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NASA / JPL-Caltech / Univ. of Ariz.
Two images from NASA's Mars Reconnaissance Orbiter show the Phoenix Mars Lander. The left photo, from 2008, shows two bluish shots on either side corresponding to the probe's solar panels. The right photo, from 2010, shows a dark shadow that could mark the lander body and eastern solar panel. However, the image appears to lack a shadow from the western solar panel.
updated 5/24/2010 6:48:38 PM ET 2010-05-24T22:48:38

The Phoenix lander will not rise again.

NASA declared the three-legged spacecraft officially dead Monday after repeated failed attempts to regain contact.

A recent image taken by an orbiting spacecraft appeared to show one of Phoenix’s solar panels had collapsed from ice buildup.

Phoenix landed near the Martian north pole on May 25, 2008, and successfully operated for five months — two months longer than planned — until sunlight at its far northern location waned.
Scientists did not expect it to survive the Martian winter but continued to listen for any signs of life.

Slideshow: Mars' greatest hits “We had very little expectation of Phoenix recovering, but it’s one of those things we had to try even when the chances are slim,” said mission principal investigator Peter Smith of the University of Arizona in Tucson.

The Mars Odyssey orbiter flew over the Phoenix landing site more than 200 times this year in an attempt to regain communication. With spring arriving in the northern hemisphere last week, NASA tried again, but there was no response.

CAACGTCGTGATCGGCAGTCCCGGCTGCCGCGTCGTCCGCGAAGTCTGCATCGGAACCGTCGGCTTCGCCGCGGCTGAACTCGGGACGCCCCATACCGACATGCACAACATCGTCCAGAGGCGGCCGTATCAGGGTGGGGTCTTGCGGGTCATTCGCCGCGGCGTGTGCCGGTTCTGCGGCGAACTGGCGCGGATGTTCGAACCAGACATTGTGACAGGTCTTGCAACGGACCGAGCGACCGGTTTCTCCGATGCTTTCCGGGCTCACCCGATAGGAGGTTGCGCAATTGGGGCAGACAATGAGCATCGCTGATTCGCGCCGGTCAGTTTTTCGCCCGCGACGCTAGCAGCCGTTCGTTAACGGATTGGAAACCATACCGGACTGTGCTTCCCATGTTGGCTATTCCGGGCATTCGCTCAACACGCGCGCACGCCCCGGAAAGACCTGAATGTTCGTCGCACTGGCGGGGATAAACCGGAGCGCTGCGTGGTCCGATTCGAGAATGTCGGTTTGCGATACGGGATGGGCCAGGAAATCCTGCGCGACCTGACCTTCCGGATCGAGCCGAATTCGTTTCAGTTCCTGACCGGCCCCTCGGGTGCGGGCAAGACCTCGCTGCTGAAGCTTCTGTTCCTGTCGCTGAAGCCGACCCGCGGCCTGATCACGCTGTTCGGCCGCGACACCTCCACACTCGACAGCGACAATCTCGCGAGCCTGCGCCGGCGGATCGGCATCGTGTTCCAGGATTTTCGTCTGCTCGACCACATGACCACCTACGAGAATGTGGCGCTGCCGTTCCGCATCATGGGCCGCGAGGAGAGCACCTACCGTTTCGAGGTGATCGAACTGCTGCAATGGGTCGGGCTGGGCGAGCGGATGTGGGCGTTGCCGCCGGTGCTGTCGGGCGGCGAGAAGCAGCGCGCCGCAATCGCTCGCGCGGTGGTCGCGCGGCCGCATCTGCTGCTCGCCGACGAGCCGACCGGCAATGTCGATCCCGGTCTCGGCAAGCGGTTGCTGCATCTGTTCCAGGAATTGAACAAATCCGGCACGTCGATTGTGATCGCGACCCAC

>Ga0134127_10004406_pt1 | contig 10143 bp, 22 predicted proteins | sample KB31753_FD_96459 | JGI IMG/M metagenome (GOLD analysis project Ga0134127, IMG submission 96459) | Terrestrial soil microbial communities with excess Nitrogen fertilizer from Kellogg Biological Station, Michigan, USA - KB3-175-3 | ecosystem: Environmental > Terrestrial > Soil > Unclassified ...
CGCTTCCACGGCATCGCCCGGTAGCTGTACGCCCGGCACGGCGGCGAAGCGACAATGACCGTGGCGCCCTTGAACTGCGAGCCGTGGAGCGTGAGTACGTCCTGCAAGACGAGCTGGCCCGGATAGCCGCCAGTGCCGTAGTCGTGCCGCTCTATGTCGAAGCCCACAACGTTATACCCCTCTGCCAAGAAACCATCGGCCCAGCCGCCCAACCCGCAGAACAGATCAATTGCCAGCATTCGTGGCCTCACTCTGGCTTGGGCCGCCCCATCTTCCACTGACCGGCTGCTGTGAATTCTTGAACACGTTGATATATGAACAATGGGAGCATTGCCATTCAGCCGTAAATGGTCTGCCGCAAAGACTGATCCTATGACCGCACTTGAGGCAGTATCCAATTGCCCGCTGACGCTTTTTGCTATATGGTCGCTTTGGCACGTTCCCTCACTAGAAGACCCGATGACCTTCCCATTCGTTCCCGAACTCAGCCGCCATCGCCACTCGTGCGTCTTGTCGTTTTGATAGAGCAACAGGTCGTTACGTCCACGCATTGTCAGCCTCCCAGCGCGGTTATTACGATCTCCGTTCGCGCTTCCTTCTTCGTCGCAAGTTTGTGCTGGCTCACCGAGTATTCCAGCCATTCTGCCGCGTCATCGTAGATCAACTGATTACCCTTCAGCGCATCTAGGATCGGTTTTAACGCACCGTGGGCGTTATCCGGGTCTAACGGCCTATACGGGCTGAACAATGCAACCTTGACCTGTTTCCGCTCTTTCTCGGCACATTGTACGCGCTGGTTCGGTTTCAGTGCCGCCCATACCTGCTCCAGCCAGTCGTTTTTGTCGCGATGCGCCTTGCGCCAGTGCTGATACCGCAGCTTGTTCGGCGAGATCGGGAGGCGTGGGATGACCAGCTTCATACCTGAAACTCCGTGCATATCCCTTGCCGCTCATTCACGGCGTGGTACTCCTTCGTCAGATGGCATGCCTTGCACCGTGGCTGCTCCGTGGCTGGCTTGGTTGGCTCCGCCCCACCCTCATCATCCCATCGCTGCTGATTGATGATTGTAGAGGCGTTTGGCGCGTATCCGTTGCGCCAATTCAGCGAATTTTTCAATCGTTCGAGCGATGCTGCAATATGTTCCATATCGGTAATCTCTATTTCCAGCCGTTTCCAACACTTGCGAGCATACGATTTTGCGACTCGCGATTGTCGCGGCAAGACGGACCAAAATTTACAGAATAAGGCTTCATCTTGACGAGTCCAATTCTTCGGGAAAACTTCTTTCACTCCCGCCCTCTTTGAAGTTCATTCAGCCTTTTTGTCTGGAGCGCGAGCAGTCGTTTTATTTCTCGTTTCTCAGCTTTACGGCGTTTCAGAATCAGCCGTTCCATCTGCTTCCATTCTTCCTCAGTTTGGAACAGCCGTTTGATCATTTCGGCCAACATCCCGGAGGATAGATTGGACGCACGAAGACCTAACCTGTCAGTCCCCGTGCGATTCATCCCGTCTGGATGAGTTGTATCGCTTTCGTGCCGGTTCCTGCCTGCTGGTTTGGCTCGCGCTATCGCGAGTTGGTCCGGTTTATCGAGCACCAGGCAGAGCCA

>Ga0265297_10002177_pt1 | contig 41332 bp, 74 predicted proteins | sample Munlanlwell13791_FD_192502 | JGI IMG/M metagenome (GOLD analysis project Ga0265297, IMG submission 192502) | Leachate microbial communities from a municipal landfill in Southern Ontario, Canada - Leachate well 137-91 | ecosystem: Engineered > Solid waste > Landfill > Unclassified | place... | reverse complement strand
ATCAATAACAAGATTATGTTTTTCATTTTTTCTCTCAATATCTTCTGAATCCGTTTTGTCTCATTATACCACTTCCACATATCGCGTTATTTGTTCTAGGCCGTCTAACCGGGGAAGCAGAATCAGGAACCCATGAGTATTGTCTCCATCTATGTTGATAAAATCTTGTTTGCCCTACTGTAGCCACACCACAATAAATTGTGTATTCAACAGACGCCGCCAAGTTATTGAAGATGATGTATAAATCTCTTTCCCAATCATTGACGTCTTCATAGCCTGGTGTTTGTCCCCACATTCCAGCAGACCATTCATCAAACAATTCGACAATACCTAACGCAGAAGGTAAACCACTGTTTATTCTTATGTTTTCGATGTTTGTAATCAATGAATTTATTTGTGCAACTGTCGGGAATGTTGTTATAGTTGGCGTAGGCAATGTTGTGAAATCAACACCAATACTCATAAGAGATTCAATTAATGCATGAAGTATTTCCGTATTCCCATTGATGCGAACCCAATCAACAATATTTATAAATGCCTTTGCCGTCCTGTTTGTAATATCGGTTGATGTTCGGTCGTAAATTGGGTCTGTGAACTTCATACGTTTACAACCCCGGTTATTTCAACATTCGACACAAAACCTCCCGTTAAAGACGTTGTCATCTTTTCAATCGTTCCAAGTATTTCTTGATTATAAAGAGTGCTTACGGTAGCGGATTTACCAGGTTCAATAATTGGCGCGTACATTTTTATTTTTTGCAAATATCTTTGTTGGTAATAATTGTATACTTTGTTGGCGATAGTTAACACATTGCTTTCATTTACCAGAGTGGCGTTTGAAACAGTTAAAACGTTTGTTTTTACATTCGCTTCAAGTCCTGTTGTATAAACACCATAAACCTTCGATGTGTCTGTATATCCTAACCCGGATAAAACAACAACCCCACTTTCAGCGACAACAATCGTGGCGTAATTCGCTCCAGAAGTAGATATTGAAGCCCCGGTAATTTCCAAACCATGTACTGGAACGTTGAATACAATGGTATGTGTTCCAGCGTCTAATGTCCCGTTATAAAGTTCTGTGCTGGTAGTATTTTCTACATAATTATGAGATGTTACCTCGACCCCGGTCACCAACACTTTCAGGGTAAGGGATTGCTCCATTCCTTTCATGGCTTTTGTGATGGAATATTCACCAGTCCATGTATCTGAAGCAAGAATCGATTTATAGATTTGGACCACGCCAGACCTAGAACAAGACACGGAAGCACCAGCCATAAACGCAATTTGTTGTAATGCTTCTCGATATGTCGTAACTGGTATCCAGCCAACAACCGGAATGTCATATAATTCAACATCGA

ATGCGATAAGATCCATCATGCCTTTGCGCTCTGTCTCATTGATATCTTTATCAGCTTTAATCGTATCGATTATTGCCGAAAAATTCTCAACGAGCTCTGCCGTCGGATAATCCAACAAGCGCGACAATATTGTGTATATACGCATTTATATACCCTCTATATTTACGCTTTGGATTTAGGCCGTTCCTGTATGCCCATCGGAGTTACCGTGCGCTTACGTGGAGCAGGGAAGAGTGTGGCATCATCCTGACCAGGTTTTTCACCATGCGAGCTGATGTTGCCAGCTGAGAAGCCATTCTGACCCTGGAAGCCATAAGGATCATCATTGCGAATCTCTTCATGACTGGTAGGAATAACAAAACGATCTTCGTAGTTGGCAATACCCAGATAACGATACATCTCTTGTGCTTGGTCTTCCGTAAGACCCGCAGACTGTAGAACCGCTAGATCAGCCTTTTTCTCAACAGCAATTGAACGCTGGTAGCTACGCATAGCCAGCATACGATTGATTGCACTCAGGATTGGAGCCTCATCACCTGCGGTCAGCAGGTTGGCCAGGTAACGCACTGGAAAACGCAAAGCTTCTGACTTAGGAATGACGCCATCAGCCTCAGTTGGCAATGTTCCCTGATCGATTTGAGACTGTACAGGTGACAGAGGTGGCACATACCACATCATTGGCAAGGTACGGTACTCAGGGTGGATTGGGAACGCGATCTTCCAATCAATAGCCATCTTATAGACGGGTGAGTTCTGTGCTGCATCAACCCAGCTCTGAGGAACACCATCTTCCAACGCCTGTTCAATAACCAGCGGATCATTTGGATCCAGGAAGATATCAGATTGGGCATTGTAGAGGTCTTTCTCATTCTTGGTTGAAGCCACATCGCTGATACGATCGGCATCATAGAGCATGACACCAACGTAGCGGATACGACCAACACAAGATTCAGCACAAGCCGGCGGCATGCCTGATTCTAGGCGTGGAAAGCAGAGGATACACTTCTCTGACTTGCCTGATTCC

Earlier this month, an image taken by another spacecraft, the Mars Reconnaissance Orbiter, showed changes in Phoenix’s shadows, consistent with predictions that hundreds of pounds of carbon dioxide ice accumulating on the spacecraft could bend or break its solar panels.

As the first spacecraft to land in the Martian arctic plains, Phoenix used its robotic arm to dig trenches in the icy soil. One of its early accomplishments was confirming the presence of water ice at its landing site.

The lander also detected traces of perchlorate in the soil. On Earth, the chemical can be found naturally in the Chilean desert where some extreme microbes use it as a source of energy. Long used in rocket fuel and other applications, perchlorate is now widely known as a water contaminant.

Phoenix was the first NASA robotic mission to use Twitter to communicate with the public. The tweets were courtesy of the Jet Propulsion Laboratory’s media relations office.

On Monday, this message appeared on Phoenix’s Twitter page: “From the team: Sleep well @MarsPhoenix. One chapter ends but more waits to be written with the science you returned.”

© 2013 The Associated Press. All rights reserved. This material may not be published, broadcast, rewritten or redistributed.


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